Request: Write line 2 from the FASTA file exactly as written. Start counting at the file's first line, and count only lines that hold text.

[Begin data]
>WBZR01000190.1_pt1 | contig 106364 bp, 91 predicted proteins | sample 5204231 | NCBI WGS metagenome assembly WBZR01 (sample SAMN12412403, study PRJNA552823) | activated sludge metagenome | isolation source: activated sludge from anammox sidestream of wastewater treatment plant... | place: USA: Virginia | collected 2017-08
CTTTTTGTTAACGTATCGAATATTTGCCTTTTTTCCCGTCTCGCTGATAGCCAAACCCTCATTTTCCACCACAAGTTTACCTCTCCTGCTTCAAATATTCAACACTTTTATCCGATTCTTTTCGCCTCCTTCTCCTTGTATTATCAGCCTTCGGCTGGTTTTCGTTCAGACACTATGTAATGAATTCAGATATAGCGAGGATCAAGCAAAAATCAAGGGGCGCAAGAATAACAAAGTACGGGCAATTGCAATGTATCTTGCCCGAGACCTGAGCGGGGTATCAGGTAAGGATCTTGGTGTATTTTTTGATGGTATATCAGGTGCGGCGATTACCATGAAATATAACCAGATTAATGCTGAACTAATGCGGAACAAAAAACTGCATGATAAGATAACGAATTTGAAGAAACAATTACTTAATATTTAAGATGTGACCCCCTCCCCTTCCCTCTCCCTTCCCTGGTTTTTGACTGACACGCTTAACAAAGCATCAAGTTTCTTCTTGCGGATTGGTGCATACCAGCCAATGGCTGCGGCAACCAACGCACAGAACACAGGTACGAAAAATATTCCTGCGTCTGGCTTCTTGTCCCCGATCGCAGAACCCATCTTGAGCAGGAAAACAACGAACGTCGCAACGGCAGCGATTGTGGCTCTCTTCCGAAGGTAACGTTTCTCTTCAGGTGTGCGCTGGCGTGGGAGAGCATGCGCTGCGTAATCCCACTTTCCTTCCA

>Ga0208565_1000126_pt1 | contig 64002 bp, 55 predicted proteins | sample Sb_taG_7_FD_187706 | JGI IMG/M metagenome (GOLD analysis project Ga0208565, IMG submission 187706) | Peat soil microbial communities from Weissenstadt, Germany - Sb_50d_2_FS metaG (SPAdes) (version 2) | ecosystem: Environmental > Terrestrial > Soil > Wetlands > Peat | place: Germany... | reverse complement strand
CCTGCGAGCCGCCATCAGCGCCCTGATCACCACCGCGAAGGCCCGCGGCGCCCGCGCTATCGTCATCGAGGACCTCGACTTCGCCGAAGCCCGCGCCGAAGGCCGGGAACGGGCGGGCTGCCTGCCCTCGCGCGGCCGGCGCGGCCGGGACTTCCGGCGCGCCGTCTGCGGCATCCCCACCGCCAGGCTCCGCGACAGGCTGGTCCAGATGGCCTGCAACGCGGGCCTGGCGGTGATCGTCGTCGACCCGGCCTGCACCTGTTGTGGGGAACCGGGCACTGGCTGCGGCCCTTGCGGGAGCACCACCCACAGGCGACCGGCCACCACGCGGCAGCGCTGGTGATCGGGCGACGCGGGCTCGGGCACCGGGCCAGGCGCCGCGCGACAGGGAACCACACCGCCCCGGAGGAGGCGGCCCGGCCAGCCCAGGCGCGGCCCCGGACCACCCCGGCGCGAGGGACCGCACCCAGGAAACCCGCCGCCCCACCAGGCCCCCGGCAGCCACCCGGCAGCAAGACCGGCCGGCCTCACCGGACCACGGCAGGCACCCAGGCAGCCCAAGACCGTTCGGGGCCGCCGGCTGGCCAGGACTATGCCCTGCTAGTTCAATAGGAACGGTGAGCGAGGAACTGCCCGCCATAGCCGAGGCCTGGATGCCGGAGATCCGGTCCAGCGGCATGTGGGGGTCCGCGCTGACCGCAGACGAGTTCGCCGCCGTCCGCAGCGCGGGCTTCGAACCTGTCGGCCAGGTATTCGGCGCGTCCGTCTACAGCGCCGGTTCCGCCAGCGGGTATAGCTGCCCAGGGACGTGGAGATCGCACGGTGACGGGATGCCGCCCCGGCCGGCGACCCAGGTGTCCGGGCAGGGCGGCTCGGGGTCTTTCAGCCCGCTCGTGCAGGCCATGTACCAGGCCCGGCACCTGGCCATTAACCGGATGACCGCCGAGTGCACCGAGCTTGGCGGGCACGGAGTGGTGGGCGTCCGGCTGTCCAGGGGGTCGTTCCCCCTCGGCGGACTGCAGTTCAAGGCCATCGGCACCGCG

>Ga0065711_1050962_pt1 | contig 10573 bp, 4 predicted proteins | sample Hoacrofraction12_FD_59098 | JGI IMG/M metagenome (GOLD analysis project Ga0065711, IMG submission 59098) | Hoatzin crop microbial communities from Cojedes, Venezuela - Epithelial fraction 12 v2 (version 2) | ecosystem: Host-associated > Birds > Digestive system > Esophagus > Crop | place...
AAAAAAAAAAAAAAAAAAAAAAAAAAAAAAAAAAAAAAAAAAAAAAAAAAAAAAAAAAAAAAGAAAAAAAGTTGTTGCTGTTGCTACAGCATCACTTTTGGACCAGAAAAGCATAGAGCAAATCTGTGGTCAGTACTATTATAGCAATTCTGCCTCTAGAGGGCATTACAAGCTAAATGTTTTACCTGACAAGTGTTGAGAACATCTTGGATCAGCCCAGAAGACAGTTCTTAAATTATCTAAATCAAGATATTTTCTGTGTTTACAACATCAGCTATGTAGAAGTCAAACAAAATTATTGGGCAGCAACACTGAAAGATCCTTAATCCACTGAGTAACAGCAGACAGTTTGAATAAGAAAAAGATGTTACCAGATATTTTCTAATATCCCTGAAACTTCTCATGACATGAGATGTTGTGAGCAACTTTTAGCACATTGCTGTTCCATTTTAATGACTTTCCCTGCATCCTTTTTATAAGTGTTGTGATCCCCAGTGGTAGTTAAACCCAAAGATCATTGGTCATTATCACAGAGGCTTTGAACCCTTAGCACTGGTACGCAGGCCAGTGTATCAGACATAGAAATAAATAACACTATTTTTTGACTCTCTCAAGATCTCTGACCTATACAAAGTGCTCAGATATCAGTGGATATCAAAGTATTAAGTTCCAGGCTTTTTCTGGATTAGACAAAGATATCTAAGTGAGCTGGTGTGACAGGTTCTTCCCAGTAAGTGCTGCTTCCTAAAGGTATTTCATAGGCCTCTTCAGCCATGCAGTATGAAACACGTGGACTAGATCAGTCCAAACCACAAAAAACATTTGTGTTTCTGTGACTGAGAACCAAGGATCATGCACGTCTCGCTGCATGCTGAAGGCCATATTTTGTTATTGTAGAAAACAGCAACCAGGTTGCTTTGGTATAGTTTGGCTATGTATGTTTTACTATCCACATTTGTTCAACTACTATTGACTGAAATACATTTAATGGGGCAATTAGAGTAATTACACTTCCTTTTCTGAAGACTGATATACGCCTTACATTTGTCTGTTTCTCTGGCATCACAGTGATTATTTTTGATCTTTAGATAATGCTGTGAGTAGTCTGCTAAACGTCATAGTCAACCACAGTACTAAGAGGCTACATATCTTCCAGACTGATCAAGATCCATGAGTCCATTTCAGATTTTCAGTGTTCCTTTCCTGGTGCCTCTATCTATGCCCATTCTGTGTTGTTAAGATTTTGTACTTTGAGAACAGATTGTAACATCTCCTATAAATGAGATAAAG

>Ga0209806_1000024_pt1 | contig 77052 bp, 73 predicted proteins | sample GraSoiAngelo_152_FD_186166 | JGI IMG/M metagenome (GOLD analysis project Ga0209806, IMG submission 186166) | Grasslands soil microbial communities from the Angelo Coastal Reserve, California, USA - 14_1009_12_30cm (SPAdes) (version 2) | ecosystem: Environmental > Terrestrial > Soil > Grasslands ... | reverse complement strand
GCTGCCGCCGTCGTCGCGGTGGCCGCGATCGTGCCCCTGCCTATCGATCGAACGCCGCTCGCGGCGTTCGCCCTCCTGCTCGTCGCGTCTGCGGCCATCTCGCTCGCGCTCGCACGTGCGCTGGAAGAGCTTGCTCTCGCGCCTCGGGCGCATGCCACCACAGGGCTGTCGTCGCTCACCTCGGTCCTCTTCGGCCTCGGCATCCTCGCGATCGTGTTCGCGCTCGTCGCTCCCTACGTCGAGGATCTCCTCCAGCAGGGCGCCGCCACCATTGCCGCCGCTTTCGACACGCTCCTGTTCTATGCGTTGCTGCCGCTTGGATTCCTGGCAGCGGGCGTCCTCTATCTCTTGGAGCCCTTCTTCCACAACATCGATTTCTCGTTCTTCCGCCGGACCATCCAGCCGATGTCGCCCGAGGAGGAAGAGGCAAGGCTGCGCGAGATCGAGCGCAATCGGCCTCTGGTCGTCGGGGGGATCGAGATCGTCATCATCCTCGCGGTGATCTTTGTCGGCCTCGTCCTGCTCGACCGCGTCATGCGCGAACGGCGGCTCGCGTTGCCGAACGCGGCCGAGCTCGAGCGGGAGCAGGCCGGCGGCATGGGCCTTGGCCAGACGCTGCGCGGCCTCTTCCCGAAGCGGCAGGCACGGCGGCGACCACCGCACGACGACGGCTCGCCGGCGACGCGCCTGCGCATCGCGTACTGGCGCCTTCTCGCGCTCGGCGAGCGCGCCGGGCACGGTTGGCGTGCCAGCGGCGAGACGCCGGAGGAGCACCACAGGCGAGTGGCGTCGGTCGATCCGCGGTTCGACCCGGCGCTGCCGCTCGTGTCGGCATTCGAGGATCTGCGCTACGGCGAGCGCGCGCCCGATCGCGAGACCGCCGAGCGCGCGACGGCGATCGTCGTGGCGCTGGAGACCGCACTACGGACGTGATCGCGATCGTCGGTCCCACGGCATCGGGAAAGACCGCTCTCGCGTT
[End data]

CTTTTTGTTAACGTATCGAATATTTGCCTTTTTTCCCGTCTCGCTGATAGCCAAACCCTCATTTTCCACCACAAGTTTACCTCTCCTGCTTCAAATATTCAACACTTTTATCCGATTCTTTTCGCCTCCTTCTCCTTGTATTATCAGCCTTCGGCTGGTTTTCGTTCAGACACTATGTAATGAATTCAGATATAGCGAGGATCAAGCAAAAATCAAGGGGCGCAAGAATAACAAAGTACGGGCAATTGCAATGTATCTTGCCCGAGACCTGAGCGGGGTATCAGGTAAGGATCTTGGTGTATTTTTTGATGGTATATCAGGTGCGGCGATTACCATGAAATATAACCAGATTAATGCTGAACTAATGCGGAACAAAAAACTGCATGATAAGATAACGAATTTGAAGAAACAATTACTTAATATTTAAGATGTGACCCCCTCCCCTTCCCTCTCCCTTCCCTGGTTTTTGACTGACACGCTTAACAAAGCATCAAGTTTCTTCTTGCGGATTGGTGCATACCAGCCAATGGCTGCGGCAACCAACGCACAGAACACAGGTACGAAAAATATTCCTGCGTCTGGCTTCTTGTCCCCGATCGCAGAACCCATCTTGAGCAGGAAAACAACGAACGTCGCAACGGCAGCGATTGTGGCTCTCTTCCGAAGGTAACGTTTCTCTTCAGGTGTGCGCTGGCGTGGGAGAGCATGCGCTGCGTAATCCCACTTTCCTTCCA